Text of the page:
More on this next week over at destinationCRM.com, but SugarCRM cofounder John Roberts has resigned his post as chief executive officer of the open-source CRM pioneer, effective Thursday, May 7. SugarCRM board member Larry Augustin “stepped into the role of interim CEO at the company,” according to his blogpost dated the same day 7.
This press release is, so far, the only official statement from the company. It begins:
SugarCRM, the world’s leading provider of commercial open source customer relationship management (CRM) software, today announced that, effective today, John Roberts has resigned as the company’s Chief Executive Officer, and as a member of the Board of Directors, to pursue other opportunities. The Board of Directors has appointed Larry M. Augustin, who is currently a member of the Board of Directors, to serve as the interim Chief Executive Officer while the Board conducts a search for a new CEO.
“As the founding CEO, John Roberts has been an outstanding leader at SugarCRM and we thank him for the vision and dedication he brought to the company,” said Augustin. “It is a small circle of people who can take a company from concept to market leadership like John has at SugarCRM.”
[More after the jump.]
Sugar, as you might expect, has already updated its exec page. Here’s the image of Augustin:
And here’s the Google Cache version of that page, stamped May 2, 2009, with Roberts still on top:
Matt Asay, over at CNET News — and, not incidentally, an adviser to SugarCRM — posted a story Thursday afternoon.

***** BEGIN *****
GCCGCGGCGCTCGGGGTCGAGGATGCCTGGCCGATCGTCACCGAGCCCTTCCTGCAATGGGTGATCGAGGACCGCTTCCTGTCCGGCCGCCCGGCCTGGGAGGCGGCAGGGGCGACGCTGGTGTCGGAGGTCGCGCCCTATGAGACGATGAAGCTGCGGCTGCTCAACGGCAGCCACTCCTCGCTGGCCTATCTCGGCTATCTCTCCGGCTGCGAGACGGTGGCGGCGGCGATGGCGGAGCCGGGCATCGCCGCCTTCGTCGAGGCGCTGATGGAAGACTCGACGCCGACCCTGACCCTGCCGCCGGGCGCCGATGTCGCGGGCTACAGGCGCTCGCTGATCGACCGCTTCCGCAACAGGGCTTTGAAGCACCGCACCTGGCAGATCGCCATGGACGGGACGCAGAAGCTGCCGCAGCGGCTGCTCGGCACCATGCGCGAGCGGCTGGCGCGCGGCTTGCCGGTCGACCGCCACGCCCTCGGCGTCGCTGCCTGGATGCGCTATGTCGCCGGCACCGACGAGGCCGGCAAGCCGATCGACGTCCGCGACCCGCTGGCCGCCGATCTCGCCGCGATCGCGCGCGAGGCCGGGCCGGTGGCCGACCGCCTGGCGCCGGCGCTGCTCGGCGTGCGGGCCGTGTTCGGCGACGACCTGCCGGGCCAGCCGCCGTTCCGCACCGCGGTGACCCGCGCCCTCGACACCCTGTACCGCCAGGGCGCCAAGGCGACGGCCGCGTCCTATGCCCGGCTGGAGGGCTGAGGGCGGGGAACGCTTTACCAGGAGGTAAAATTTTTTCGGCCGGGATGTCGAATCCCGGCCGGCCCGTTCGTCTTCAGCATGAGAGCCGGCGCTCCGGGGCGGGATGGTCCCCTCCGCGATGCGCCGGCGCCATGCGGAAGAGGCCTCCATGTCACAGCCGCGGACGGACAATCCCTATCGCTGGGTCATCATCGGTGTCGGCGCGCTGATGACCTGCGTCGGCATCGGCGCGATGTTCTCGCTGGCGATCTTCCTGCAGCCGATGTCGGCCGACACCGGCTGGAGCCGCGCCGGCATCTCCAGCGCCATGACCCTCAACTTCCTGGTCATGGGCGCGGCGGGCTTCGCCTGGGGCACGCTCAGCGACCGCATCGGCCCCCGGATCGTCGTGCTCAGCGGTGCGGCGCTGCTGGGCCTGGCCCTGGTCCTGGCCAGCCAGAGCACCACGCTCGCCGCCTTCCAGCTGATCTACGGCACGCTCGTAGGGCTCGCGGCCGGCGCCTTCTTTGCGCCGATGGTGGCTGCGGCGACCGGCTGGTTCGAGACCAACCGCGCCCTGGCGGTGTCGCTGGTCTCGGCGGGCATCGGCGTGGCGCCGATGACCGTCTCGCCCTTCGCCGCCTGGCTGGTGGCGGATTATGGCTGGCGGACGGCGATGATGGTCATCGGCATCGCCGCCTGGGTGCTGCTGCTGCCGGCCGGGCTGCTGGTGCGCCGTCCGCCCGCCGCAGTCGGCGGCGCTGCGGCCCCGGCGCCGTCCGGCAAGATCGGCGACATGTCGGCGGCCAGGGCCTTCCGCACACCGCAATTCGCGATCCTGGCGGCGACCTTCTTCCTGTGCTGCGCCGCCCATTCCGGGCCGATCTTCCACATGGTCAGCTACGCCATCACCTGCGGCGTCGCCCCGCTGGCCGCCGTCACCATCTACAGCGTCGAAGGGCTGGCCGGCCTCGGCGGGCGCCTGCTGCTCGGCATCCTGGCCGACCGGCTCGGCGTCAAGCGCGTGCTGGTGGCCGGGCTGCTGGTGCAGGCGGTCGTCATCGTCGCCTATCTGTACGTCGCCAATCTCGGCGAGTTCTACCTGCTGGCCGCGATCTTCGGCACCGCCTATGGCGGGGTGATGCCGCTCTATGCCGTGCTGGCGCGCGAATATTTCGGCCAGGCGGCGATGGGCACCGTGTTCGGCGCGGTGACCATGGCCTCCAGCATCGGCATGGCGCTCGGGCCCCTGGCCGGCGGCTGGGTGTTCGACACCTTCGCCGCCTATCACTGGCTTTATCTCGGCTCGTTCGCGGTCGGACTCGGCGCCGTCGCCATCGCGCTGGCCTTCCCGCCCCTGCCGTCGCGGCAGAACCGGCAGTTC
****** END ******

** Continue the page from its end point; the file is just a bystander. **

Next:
As Augustin notes of Roberts, “Few people have taken a company from concept to major growth the way John did at Sugar.” I agree. Roberts will be missed. Fortunately, his legacy should live on at SugarCRM, one of the pioneers of commercial open source.
Here at CRM, we tended to agree. Over the years, we’ve written about Roberts and SugarCRM quite often. In fact, Roberts was named one of the industry’s Influential Leaders by the magazine as far back as 2005, a crown he took home again in 2007. Sugar itself was named the winner of the 2008 CRM Market Leader Award for Open-Source CRM when we introduced that category last year.
We don’t yet know what sent Roberts out the door — though the corporate cliche of “pursuing other interests” has the ring of acrimony to it. It’s possible that there were conflicts regarding Sugar’s future, and friction over the timeline for its long-planned public offering. Sugar also had a spate of news releases and launches lately — [UPDATE, Friday, May 8, 4.28pET: here's a May 5th press release on the GetSocial Twitter Module, and our own coverage (on April 30th) of the SMB-targeted Sugar Express] — and it’s possible the company (or Roberts himself) waited until the dust settled to make the change.
[UPDATE, Friday, May 8, 4.16p ET: Denis Pombriant, cofounder and principal at CRM consultancy Beagle Research Group, says via email that